Many problem compounds descend from chlorine, currently used worldwide in dozens of ways, including pesticides, pharmaceuticals, refrigerants, and disinfectants. Forty of the top 50 pharmaceutical drugs in the United States contain chlorine. As a water treatment alone, chlorine saves millions of lives a year.
At the same time, some chlorinated compounds are suspected carcinogens. Others, says Roberts, "if we include chlorofluorocarbons, are actually the bulk of the problem" in destroying stratospheric ozone. And some can mimic estrogen in animal bodies, which contributes to developmental sexual deformation. For instance, a spill polluted Florida's Lake Apopka with DDE, the dehydrohalogenation breakdown product of the now-banned pesticide DDT. Since that time, fertility and infant survival of the lake's alligators are very low; of the surviving young, the males have feminized genitalia, while the females have deformed eggs. Effects of similar compounds on human fertility are "debatable," says Roberts, but possible. Worldwide, sperm counts dropped in this century.
"Should chlorinated compounds be banned?" asks Roberts, rhetorically. "I don't think I can answer that yet. Because if we ban chlorine, we'll want to replace it with something that confers the same good features. But if a particular chemical structure behaves a lot like chlorine as a pharmaceutical or a disinfectant or a pesticide, isn't it likely to behave a lot like chlorine when it enters the environment?"
Very subtle structural changes can make all the difference, and that's where Roberts's new predictive tool enters the picture, she hopes. That test, and others like it, may eventually be used as a rapid way to screen chemicals, picking out those most friendly to the environment. --EH
Small mountains of the corroding fragments, each shard sealed in its own plastic pouch, teeter on McCarthy's desk at the Smithsonian Institution's Conservation Analytical Laboratory. These broken bits of figurines, oil lamps, bricks, burial jars, and coffins were manufactured in southern Mesopotamia between 100 B.C. and 1400 A.D. They were excavated from Nippur, an archaeological site 100 miles south of Baghdad.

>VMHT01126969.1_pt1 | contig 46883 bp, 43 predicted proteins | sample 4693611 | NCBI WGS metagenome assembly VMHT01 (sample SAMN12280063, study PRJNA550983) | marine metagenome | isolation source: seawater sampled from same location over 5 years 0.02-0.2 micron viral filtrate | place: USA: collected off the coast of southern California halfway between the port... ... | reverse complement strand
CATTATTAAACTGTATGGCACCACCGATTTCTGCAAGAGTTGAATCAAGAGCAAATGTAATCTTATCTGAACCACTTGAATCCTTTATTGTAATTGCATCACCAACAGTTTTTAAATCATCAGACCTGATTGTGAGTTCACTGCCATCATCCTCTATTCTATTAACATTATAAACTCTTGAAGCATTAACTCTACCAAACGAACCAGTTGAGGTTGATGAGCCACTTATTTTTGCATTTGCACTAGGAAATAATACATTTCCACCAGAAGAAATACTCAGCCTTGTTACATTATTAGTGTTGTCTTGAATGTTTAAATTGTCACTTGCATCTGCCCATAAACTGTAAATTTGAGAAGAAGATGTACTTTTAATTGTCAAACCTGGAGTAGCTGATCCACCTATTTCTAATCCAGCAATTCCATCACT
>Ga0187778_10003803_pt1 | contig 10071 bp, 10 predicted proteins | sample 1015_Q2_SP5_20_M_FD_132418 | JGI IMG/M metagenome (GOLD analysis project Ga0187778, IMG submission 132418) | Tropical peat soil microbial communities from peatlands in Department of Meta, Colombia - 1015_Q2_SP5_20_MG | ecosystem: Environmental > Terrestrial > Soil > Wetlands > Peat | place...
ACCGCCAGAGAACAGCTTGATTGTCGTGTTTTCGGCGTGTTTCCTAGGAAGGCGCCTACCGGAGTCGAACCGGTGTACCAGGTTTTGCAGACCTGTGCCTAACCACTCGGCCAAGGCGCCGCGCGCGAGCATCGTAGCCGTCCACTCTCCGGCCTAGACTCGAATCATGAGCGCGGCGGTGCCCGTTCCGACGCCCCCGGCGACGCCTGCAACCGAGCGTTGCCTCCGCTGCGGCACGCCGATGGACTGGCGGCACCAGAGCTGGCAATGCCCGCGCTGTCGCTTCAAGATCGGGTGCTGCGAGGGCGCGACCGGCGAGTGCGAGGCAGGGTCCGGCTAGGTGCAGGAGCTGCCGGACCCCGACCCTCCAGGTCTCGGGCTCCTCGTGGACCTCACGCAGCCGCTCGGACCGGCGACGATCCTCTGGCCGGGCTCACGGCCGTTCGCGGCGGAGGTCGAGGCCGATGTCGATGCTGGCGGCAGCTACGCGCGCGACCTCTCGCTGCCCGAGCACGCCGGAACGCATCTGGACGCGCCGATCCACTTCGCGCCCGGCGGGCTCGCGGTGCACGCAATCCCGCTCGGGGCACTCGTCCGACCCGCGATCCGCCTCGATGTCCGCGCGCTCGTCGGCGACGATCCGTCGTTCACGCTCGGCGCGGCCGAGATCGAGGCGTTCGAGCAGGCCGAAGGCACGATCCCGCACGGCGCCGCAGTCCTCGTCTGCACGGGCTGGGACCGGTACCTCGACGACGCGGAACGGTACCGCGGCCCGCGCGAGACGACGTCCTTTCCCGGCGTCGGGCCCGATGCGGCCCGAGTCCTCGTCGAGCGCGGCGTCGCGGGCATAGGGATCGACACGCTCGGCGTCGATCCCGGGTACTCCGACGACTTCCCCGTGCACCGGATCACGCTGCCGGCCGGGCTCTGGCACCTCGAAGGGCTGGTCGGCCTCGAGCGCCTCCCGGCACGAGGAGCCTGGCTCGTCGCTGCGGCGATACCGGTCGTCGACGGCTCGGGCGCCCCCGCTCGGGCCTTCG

McCarthy, who is just finishing her PhD through Hopkins's Conservation Science Program, spent the past four years examining the shards using high-tech instruments. "If you can document how they've degraded you can make statements about how they used to be," she explains. "Many glazed ceramics you see in a museum are quite different in appearance from what they originally were."
Glazes degrade while under the earth, more after they are dug up. When glazeware is buried beneath the earth, it is in a relatively moist environment, she explains. "When you bring it into the air, you desiccate it. Cracks form." The process is mercilessly quick.
McCarthy steps into a windowless room, darkens the lights, and positions a thin section of a shard under the scanning electron microscope. A magnified black-and-white image appears on a screen above the microscope. It looks as though an angry abstract artist had flung blobs of black paint and odd-shaped splats of white paint on canvas. McCarthy, however, has defined and quantified the chaos.
The blobs and splats are heterogen-eities, she says. Spherical black spots are gas-filled pores. They occur where the raw materials of the ceramic, such as plant ashes, had released carbon dioxide and other gases. The bubbles then got trapped in the viscous glaze. "Pores, bubbles, and pits will act as initiators where corrosion will start," she explains.
Bright triangular blobs, she continues, are particles of iron chromate, a black pigment. Jagged-edged white blobs are crystals of calcium-magnesium silicate, which precipitated out of the glaze as it cooled. McCarthy counted the number and type of hetero- geneities in scores of samples, then made replicas of the samples and real-time observations of how they corrode.
The heterogeneities have also taught McCarthy something about how ancient cultures produced the pottery. For example, in shards dating to pre-Islamic times, the glazes vary little. In early Islamic times, however, from about 700 A.D. to 900 A.D., there is tremendous variation from one piece to another. That finding indicates that pottery was manufactured at several different sites throughout southern Mesopotamia, she concludes. Each site may have had its own particular glaze recipe, firing time, and firing temperature. It also suggests that artisans were experimenting with the technology.
McCarthy has since moved on to investigate artwork from a more contemporary era--she's testing new pro- tective coatings for Limoges enamels, at the Fraunhofer Institute for Silicate Science in Wurzburg, Germany. --MH
Written by Elise Hancock and Melissa Hendricks.